Frequently Asked Questions

Question: Does Ingeo take away from the food supply?
Answer: If at full capacity, Natureworks Ingeo
uses less than one half of one percent of the available U.S. corn crop.

Question: what part of the corn is used?
Answer: The PLA comes from the kernel of the corn where the starch is removed and then converted in to dextrose (sugar). In the near future, any plant sugar can be used to make PLA, including switch grass and sugarcane that have an even lower environmental impact from needing less water to grow.

Question: Does NatureWorks PLA / Ingeo contain any genetically modified material?
Answer: No. No special crops or modifications are required to produce Ingeo
resin. Corn sugar (dextrose) is used to make Ingeo and the corn is sourced from producers within a 30-mile radius of Blair, NE. NatureWorksPLA has been certified to be free of any genetic material by GeneScan Inc., which is internationally recognized by governments and non-government organizations (NGOs) as the leading authority for testing food, feed and raw materials. NatureWorks PLA does not contain genetic material, and its production does not require any genetic content from field corn.

Question: Can you compost Ingeo in a backyard composter?
Answer: No, Ingeo
should be composted in an industrial facility, which contains the right combination of temperature, moisture and microorganisms.  The bottles will

Question: Will Ingeo melt in extreme heat?
Answer: It is recommended that Ingeo ™be stored at temperatures less than 105F (40C).

Question: Why are plant-based plastics more environmentally friendly than petroleum plastics?
Answer: Bioplastics are much more environmentally friendly than traditional petroleum plastics because they require less fuel and release less carbon dioxide than traditional plastics during manufacturing. Plant-based bioplastics allow us to have less dependence on fossil fuels and helps lower emissions of carbon     dioxide while reducing annual landfill waste by thousands of tons. Biopolymers use 49% less fossil fuel in production than conventional plastics, releasing 75% less greenhouse gases which helps curb global warming.

Question: How long do the bottles take to compost?
Answer: Natures Bottles will completely disappear in 30 - 90 days in an industrial composting facility. Depending on the heat and environment of the facility, the break- down process varies slightly.

Question: Is the cap compostable?
Answer: Not currently. There are companies researching the best way to create a safe cap that is strong enough and will withstand current standards.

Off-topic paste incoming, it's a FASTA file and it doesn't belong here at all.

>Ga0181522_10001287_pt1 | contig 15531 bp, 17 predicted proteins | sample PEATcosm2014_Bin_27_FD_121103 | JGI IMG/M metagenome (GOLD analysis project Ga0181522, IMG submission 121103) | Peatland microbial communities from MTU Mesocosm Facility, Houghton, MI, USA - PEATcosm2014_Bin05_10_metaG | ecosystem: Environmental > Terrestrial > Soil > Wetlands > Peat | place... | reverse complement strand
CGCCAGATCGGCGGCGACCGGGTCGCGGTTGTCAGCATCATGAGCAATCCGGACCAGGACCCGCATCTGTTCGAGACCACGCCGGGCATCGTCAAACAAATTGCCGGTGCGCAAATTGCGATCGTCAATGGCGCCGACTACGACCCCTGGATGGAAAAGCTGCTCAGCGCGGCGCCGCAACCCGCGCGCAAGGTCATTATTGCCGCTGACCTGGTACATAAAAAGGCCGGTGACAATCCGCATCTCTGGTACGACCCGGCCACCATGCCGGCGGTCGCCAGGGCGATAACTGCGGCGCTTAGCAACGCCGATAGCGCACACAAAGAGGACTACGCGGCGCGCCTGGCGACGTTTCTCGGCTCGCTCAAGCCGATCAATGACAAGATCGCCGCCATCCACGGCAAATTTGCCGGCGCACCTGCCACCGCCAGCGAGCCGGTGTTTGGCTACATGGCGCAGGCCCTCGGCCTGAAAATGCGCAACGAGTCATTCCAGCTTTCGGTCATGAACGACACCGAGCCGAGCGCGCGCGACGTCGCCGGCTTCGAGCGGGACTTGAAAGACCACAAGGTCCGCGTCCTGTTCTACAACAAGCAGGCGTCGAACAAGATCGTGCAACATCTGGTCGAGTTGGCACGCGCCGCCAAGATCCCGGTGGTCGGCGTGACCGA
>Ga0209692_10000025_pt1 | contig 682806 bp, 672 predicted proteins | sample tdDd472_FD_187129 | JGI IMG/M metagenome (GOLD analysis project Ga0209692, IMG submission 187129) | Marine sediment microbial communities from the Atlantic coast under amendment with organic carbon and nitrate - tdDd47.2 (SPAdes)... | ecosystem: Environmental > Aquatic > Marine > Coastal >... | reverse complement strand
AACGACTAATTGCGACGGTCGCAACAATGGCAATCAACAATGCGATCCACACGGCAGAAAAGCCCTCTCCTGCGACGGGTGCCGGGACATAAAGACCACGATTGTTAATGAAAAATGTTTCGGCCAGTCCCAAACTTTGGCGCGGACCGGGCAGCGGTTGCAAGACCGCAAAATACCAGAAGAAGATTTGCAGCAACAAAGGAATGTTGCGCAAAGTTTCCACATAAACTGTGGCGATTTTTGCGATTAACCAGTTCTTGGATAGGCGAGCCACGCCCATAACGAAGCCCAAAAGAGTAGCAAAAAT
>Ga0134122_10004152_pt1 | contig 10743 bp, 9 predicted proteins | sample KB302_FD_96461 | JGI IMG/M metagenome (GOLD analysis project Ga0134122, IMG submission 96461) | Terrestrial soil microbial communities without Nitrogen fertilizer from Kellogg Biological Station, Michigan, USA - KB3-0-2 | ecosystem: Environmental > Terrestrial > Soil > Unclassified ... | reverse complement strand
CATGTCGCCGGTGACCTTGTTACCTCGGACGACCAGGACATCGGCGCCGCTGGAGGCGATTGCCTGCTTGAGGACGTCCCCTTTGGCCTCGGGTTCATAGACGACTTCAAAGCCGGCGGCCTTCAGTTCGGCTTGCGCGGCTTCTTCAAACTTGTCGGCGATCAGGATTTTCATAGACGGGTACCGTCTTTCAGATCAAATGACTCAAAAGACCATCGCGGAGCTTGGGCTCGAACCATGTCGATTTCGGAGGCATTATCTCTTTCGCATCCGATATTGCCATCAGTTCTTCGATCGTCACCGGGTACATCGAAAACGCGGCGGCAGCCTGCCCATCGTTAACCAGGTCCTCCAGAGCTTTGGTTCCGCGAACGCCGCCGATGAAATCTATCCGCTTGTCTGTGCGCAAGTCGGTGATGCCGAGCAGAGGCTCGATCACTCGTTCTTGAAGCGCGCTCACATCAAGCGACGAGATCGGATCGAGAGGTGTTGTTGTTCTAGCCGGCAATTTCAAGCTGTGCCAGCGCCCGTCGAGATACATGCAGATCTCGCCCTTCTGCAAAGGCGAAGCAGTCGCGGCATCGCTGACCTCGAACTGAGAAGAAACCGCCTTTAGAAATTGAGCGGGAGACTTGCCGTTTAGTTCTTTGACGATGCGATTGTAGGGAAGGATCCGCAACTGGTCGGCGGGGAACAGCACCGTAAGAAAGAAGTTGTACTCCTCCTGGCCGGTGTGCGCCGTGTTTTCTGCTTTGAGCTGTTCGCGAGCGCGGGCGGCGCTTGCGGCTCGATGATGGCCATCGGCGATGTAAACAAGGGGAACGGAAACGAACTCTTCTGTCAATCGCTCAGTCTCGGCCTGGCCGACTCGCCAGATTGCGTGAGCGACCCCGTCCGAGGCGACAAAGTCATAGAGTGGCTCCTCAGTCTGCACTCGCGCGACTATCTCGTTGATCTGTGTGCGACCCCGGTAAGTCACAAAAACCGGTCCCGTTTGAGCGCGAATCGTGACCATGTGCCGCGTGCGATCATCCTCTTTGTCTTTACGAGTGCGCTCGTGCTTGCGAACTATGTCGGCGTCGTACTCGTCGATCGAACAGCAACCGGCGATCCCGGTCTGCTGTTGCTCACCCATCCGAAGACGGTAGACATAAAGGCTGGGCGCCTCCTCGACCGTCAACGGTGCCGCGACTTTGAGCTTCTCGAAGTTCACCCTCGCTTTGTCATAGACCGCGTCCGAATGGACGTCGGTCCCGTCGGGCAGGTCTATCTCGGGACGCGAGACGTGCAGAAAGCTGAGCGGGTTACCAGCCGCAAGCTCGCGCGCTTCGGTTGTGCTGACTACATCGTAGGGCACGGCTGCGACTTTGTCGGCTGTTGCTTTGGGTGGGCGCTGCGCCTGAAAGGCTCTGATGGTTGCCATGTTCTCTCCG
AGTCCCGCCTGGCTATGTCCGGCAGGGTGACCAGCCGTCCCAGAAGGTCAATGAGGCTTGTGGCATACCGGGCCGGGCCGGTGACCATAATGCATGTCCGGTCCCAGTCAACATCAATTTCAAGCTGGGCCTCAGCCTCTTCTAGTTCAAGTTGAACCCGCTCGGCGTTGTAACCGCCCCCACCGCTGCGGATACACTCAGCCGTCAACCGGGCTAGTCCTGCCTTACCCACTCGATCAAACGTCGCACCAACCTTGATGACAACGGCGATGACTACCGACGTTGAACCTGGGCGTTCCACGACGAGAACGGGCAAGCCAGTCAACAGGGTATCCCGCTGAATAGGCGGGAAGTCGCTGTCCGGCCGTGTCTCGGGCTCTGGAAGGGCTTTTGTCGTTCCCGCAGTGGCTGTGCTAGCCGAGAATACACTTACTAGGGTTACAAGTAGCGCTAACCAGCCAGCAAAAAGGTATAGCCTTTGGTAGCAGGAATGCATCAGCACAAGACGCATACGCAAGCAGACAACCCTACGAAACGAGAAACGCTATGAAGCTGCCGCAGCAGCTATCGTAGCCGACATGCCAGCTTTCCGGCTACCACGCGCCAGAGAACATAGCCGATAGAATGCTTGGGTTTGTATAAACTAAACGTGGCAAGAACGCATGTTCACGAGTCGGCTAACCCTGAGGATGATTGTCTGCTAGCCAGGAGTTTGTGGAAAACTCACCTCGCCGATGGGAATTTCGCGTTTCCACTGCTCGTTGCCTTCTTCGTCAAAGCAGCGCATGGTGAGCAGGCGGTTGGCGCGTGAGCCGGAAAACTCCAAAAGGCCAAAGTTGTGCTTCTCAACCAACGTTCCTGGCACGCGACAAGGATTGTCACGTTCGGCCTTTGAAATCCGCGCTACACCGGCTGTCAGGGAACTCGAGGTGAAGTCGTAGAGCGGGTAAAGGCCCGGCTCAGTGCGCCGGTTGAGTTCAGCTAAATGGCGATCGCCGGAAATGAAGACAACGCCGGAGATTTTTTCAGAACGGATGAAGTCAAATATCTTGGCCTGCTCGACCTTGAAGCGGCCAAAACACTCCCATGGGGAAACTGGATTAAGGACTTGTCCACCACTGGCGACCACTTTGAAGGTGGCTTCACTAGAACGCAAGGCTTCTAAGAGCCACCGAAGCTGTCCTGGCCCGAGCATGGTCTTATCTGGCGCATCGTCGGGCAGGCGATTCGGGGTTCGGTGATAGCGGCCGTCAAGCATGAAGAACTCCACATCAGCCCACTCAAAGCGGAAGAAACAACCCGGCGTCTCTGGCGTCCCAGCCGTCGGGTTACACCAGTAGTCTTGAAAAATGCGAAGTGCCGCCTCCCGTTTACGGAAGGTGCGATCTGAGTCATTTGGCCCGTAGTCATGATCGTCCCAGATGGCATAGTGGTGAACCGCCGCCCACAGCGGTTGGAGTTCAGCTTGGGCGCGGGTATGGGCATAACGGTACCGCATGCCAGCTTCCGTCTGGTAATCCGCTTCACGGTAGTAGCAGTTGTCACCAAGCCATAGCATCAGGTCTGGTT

Question: Is the label made from PLA as well?
Answer: Yes, the labels can be made from PLA.

Question: Where can I buy this? Is it sold in retail stores?
Answer: Nature's Bottles currently only sells bottles in closed loop scenarios. This means we only sell the bottle where someone can buy it, drink it and dispose of it on the same premises. This ensures us retrieving the bottle back for composting or recycling.

Question: I recycle all of my PET plastic bottles. Isn't that enough?
Answer: We applaud peoples efforts to recycle PET. However the reality is that only 22% of plastic bottles are recycled. In order to make a new plastic bottle from a recycled one, you have to add 80% NEW resin. What does that mean? One plastic bottle can only make 20% of a new one.  100% of our PLA bottles can be made into new bottles, virtually a one for one recycling model.

Question: What sort of patents protect the technology?
Answer: Cargill, the parent company of Natureworks LLC invested more than $750 million in its development as well as a patent portfolio.

Question: What is antimony and what does effect does it have on the body?
Answer: Antimony (Sb) is a catalyst that is often used as Antimony trioxide (Sb2O3) or Antimony triacetate in the production of PET. It remains in the material and can thus in principle migrate out into food and drinks. Although antimony trioxide is of low toxicity, its presence is still of concern. The Swiss Federal Office of Public Health investigated the amount of antimony migration, comparing waters bottled in PET and glass: the antimony concentrations of the water in PET bottles was higher, but still well below the allowed maximal concentrations. (report available in German and French only) The Swiss Federal Office of Public Health concluded that small amounts of antimony migrate from the PET into bottled water, but that the health risk of the resulting low concentrations is negligible (1% of the "tolerable daily intake" determined by the WHO). A later (2006) but more widely publicized study by a group of geochemists at the University of Heidelberg headed by William Shotyk found similar amounts of antimony in water in PET bottles.